“The Enemy I know’’ Unmasks Regina Daniels’ foes – NANBox Office Review

True to its name, “The Enemy I know”, Nollywood’s blockbuster presents the intrigues, conspiracy and scheming against its lead character, Regina Daniels, who stars as Zara in the movie.

NANBox OfficeReview, x-rays the star-studded thriller, its cast and crew, filming, locations, as well as the story line for the amusement of curious movie enthusiasts and industry watchers.

“The Enemy I know’’ is directed by Ozoemena Nwakile and produced by Rita Daniels, mother of Nollywood fast-rising actress, Regina Daniels.

It features Sola Sobowale, Desmond Elliot, Jide Kosoko, Ken Erics, Tana Adelena, Broda Shaggi and the comic Woli Arole, with singer Naira Marley on cameo appearances in the movie, among others.

Set in the Federal Capital Territory (FCT) “The Enemy I know” is a dramatic tale of billionaire Anthony Adewale (Jide Kosoko), who dies under suspicious circumstance, resulting in scramble for his wealth by every member of his family.

From its plots to role interpretation by the characters, sound and cinematography, as well as choice of location, the movie attracts amazing nods but not without some knocks.

Regina Daniels, who plays the lead role of Zara, the heir apparent to Anthony Adewale’s business empire, deserves some accolades for an amazing articulation and interpretation of the role.

The 20-year-old billionaire’s wife perfectly displayed composure, dexterity and brilliance of 25-year-old Zara, who is faced with the challenge of managing the business of her ailing father, amid intruding marriage proposal by her boyfriend, Richard.

Award-winning actor, Ken Erics, dazzles in his lover-boy role as Richard, a very `loyal’ lover, who makes marriage proposals to Zara three times and it is turned down.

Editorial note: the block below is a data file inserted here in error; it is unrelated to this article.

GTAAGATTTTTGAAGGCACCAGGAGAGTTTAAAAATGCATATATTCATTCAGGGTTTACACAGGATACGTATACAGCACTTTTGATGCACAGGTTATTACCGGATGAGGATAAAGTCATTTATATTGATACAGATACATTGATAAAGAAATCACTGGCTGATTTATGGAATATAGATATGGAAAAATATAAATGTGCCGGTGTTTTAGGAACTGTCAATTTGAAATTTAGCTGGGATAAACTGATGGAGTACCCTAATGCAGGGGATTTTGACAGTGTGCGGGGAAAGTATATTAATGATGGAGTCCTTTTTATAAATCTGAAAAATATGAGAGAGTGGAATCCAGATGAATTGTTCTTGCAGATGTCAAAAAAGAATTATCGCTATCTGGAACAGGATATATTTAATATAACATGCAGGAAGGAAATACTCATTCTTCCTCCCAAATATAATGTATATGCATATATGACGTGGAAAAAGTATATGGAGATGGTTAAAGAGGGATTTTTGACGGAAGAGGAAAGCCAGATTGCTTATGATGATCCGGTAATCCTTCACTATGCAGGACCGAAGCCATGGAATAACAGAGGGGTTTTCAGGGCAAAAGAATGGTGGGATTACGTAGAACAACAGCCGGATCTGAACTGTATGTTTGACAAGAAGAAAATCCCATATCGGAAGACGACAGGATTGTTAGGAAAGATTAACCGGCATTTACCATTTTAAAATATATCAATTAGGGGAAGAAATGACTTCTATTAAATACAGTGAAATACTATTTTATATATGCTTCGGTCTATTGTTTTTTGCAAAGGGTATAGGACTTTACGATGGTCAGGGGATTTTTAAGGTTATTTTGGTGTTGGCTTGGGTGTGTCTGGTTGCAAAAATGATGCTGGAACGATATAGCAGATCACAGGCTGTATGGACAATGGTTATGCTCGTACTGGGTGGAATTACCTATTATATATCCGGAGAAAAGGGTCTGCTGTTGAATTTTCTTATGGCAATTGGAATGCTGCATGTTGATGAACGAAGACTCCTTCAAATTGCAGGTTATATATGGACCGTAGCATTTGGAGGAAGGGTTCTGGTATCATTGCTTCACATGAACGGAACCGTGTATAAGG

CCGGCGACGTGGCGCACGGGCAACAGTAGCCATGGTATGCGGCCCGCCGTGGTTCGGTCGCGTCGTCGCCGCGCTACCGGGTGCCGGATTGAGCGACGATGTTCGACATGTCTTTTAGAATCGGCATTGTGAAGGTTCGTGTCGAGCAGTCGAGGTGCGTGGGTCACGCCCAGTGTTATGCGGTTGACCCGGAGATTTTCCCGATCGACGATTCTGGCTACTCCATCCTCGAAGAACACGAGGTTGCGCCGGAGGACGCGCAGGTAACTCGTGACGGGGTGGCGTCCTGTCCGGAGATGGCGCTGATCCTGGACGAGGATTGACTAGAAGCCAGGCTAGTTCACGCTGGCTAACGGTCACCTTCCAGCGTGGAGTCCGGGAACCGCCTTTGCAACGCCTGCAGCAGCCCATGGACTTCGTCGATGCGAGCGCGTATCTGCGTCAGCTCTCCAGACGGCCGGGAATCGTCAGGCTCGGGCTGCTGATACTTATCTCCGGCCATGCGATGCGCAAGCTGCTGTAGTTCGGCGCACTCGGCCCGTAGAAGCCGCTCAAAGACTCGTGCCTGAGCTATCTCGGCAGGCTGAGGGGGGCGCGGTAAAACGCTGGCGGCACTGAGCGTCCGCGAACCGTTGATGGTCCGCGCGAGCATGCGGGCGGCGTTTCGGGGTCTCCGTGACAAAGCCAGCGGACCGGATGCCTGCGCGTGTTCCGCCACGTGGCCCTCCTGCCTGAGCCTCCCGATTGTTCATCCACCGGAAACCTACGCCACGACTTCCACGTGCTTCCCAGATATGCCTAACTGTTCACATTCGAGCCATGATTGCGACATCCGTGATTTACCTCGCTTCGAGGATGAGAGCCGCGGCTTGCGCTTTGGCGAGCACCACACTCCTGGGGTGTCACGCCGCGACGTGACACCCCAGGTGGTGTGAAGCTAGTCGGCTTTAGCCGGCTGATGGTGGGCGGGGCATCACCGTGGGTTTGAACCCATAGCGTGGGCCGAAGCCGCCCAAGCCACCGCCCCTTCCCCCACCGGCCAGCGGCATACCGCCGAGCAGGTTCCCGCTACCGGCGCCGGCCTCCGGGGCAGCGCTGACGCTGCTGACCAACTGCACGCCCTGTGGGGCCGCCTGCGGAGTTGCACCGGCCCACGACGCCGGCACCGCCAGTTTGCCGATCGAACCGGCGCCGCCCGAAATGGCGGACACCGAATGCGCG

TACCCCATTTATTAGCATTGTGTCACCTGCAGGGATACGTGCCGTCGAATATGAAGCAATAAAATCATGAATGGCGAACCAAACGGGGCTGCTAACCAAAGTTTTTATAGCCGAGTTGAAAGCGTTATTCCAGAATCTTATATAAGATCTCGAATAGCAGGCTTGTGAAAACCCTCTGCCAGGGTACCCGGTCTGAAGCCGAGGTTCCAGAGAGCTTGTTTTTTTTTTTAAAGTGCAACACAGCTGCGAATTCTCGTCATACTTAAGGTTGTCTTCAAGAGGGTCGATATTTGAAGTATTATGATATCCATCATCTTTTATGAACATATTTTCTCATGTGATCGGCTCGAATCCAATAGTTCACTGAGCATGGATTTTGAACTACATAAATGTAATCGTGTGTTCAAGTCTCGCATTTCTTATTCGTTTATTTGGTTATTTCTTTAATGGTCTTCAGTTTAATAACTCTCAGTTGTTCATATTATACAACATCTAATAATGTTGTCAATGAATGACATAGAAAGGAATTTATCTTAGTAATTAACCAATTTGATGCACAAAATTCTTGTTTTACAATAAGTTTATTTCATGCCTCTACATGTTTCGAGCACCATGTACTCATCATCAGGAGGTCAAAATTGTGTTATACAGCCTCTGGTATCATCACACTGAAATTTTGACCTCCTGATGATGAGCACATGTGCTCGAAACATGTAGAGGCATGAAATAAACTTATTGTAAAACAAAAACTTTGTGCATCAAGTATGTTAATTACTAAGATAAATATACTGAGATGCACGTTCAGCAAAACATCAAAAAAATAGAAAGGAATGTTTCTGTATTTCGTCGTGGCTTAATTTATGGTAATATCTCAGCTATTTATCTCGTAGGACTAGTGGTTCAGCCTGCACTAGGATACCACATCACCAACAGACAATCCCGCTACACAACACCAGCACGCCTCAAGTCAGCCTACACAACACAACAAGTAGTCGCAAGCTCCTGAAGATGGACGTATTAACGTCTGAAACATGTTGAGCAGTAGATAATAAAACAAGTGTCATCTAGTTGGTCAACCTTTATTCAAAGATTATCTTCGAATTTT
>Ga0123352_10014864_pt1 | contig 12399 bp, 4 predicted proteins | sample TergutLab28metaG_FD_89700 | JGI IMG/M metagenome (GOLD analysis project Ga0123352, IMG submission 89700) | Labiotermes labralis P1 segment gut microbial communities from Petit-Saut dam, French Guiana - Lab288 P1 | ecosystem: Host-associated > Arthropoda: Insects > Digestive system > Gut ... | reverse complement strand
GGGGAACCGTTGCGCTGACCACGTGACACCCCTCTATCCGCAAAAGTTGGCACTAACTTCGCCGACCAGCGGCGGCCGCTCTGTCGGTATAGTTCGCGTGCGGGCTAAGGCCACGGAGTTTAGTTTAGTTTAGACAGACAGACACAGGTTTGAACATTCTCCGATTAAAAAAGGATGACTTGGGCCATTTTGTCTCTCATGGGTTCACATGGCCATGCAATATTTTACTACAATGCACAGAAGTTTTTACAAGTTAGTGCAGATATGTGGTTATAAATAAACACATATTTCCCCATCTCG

Perhaps the most unusual display of affection and strong will by Richard was when he pays for all tickets to a Cinema, just to be alone with his heartthrob, and have “will you marry me” pop up the screen of the Cinema.

Zara, however, dashes his high hope, saying “I am not ready for your marriage proposal, let the relationship be as it is, I am not ready to be a wife or mother”.

Veteran actress Sola Sobowale, appears on top of her game in her role as the ‘known mother’ of Zara, who is the number one ‘Enemy She Knows’.

She actually connives with her ‘lover-boy’ Damian (Desmond Elliot) to kill her husband and thereafter prepared poisoned tea for her daughter, Zara.

Perhaps, Susan (Rita Daniels), the passionate maid and ‘unknown biological mother’ of Zara in the film, is the real heroine for her smartness, patience and sacrifices in exposing the “familiar enemies” to Zara.

A hilarious high point was when Zara slapped Susan , which she regretted later and apologised on discovering that Susan is her real mother.

Jide Kosoko, known for his natural veracity in character interpretation, is outstanding in playing the role of the poisoned Adewale on his sick bed.

The amazing sound and lightning of the film are clear indication that Nollywood films in recent times have evolved to hold their own on the global stage.

In all, the “The Enemy I know’ is a well conceived and well delivered story, and is acclaimed to be viewers’ delight from the stable of Rita Daniels Productions.

However, the movie attracts some knocks as well from the NANBox Office.

Ken Erics (Richard) did not show the expected overt trauma and grief of someone who just lost a loved one, when he is told of Zara’s death.

The reappearance of Zara in the Adewale mansion after her ‘feigned death’  is characterised with ‘lightnings and shaking’ that makes everyone believe she is a ghost, which further raises the common ‘ghost myth’ in some Nollywood movies.

The locations are mostly limited to ‘office- home-and- office’, which is a bit monotonous, without exploring the fantastic gardens, parks and edifices that abound in Abuja, as  choice shooting location for modern filmmakers.

However, “The Enemy I know” is a persuasive and thrilling story of love, betrayal and conspiracy that reasserts the saying that “A man’s enemies are those of his household”.


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